CS: You could honestly make a case for all of them. It’s been that sort of season. Teemu Pukki is the obvious candidate, his output (goals and assists) have been unbelievable considering he was a free transfer from Denmark. Max Aarons, at only 19, looks like a Premier League player in all but name. Someone I believe will one day don the Three Lions of England consistently. He looks like a seasoned operator with over 300 appearances to his name, is keeping Ivo Pinto and Felix Passlack out of the squad while already being linked with Tottenham and Manchester City. Christoph Zimmermann another name worthy of being mentioned, he epitomises everything about Norwich City’s approach since Webber and Farke grabbed the reins. He’s a Germanic warrior who has shades of John Terry in stature and defensive style. He was an unfancied German fourth tier centre back who is now captain at Norwich City. They’d be my top three, although the order seems difficult to predict.

Any weak links in the team?

AL: Not really, but if there is one it is defending set-pieces, where we can be a little lacking. If we do concede though, we tend to just go up the other end and score again.

CS: The fundamentals of this Norwich squad is solid that newly formed midfield combination of Tom Trybull and Kenny McLean is yet to develop to a point whereby the pair are dictating games similarly to other partnerships in the midfield. If QPR can win the battle of the central midfield and exploit the space between the full backs, then they’ll have a good chance of creating from wide positions and potential scoring from delivery into the box. Defensively, they’ll have to be resilient but also possess the confidence to come and attack the game. Norwich will pick you apart if you deploy a low block and attempt to damage limitation. Where they do struggle is, against teams who use the press intensely. Although teams who have done that have fallen away later in games. They’ll need luck.

I’m sure you don’t want to tempt fate, but if you do see the promotion through what would be needed to stay in the Prem? How would you want to see Norwich tackle it, because there is a temptation to spend the money but then there’s always that chance you do a Fulham/QPR… Burnley went up, spent nothing, came back, invested in infrastructure, went back and stayed there…

AL: I think we would do ok, because we have a plan and we have an identity that we wouldn’t abandon in the way Fulham did. Obviously we are not going to be challenging for anywhere above the top end of the lower half but there are certainly worse teams than us in the top-flight at the moment. We would bring in re-enforcements undoubtedly, but this is a young team, who would relish the step up, rather than be fazed by it.

CS: They certainly possess the structure to survive. It certainly wouldn’t be a replication of Fulham’s scattergun recruitment policy. The core of the group would be retained and spending big money wouldn’t be an option. To succeed, they’ll need to bottle that defensive prowess and resilience while maintaining that ability to attack with freedom and power. If they can maintain the high level of recruitment and continue to improve those currently in the squad, then, really, only 4-5 additions would be required to keep their Premier League status. It will be a culture shock, like wearing a tuxedo at a dinner party and being expected to stay at the top table with bigger clubs. It feels like there is the potential for longevity with the current regime. Although we all know how quickly things can unravel in the Premier League. It’s about getting a bit of luck as well.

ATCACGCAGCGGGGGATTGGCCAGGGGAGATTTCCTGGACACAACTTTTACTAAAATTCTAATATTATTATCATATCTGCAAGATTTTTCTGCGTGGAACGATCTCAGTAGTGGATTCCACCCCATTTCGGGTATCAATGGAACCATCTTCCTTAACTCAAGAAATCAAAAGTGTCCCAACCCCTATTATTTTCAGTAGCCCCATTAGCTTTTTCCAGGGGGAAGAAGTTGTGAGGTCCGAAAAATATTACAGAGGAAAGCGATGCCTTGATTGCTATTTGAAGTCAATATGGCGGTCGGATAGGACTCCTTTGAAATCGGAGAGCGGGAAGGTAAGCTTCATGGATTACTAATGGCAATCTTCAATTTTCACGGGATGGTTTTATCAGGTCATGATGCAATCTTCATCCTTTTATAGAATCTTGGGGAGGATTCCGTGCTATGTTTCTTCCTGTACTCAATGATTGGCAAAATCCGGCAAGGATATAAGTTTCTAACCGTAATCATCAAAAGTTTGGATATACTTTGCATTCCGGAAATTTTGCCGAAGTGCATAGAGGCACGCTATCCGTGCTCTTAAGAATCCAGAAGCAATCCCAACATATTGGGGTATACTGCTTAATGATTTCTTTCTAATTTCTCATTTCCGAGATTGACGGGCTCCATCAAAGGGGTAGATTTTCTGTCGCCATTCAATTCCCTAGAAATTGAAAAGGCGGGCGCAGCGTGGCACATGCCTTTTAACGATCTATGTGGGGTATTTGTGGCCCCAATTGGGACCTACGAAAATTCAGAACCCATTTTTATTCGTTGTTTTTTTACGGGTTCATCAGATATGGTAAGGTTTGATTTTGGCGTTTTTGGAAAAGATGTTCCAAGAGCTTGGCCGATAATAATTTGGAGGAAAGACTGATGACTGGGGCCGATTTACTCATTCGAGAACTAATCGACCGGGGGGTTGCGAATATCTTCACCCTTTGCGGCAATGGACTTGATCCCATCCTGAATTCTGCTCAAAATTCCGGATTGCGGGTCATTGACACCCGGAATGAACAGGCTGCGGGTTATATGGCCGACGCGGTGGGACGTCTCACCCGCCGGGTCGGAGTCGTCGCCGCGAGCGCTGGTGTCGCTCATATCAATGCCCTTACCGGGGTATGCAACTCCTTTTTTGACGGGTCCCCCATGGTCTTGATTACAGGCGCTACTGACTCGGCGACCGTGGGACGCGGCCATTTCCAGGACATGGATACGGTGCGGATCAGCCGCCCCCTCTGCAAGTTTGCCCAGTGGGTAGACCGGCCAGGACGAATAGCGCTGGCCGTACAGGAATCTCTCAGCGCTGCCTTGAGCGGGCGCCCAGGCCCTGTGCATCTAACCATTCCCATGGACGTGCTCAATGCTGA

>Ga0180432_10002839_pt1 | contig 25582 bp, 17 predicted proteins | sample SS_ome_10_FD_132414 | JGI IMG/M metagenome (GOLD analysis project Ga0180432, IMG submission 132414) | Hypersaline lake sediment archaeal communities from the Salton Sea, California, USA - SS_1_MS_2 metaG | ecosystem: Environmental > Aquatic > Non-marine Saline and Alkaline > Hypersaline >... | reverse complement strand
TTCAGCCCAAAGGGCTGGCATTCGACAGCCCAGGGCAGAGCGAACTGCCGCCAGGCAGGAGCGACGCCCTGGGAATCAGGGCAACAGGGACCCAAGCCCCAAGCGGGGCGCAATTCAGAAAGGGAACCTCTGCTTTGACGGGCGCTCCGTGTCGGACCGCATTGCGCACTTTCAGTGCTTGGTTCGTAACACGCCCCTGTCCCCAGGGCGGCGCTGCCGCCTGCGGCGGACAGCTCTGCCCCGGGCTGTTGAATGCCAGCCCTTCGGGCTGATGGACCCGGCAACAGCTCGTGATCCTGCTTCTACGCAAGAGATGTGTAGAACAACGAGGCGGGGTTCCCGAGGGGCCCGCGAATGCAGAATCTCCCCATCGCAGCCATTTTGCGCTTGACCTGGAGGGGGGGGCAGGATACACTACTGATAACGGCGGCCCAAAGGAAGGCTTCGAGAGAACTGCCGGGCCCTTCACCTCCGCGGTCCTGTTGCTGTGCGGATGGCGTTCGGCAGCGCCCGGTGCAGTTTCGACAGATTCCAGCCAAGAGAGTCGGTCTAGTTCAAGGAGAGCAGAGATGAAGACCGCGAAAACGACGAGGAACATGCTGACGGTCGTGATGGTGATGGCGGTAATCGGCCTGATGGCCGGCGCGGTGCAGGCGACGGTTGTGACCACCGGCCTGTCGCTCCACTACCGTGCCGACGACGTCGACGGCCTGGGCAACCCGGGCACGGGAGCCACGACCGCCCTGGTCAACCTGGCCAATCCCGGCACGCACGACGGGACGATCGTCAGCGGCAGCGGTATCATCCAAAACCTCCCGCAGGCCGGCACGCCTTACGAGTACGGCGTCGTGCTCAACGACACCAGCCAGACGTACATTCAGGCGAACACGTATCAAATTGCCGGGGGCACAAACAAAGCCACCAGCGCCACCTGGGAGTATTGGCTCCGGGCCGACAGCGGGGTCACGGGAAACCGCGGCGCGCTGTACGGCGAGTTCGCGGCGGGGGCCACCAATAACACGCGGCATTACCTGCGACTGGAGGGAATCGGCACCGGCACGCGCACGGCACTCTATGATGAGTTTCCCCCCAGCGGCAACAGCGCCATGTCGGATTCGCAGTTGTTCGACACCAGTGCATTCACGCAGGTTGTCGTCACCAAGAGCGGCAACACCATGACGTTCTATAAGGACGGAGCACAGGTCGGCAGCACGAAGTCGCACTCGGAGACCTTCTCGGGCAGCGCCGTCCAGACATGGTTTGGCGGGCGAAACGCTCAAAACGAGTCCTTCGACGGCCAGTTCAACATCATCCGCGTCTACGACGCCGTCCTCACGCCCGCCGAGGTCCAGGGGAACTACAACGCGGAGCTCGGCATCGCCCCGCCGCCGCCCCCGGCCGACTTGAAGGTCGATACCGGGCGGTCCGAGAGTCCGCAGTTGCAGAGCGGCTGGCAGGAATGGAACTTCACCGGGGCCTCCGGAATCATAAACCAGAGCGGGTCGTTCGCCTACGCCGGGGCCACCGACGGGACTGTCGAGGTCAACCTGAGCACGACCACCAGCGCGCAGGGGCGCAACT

Personally, putting on my supporters’ hat for a moment, I’d like to see them attack it with energy and purpose. If they are competitive, then to an extent you can forgive what else happens. Norwich has done it before, gone down and came straight back without a coherent plan and that’s why they find themselves in the current position where they had to rebuild. If there was a plan to rebuild and go again, that isn’t always the worst concept but it’s risky. I certainly wouldn’t want it favoured by the club.

Links >>> My Football Writer - Norwich City (Connor) >>> Reciprocal interview with Andrew's Along Come Norwich

The Twitter @Andrew_Lawn, @alongcomenodge, @cjsouthwell1902, @NorwichCityMFW

Pictures – Action Images

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simmo added 08:52 - Apr 5
Depressing.

Not for Norwich of course, but will I ever get to write something like this about QPR?

"a glowing example of the benefits of installing a cohesive working structure away from the conventionally vertical method of operations and onto one which is more inclusive. Led by sporting director Stuart Webber and head coach Daniel Farke, the emphasis has shifted away from a ‘manager driven ethos’ that changes every time that person is replaced and onto one a club has driven one. Boil it all down, and you witness a club getting the fundamentals right."

Sigh. Best of luck to them, a weird place with odd people and Mick Dennis can fck off, but they deserve it, let's hope they stay true to the same philosophy in the Premier League.
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ngbqpr added 09:10 - Apr 5
Read it and weep.
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kernowhoop added 13:31 - Apr 5
17 April 1976 Grrr... :-(
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TacticalR added 21:49 - Apr 5
Thanks to Andrew and Connor.

It sounds as though it's all come together for Norwich, even if Farke looks like a fugitive from a chain gang.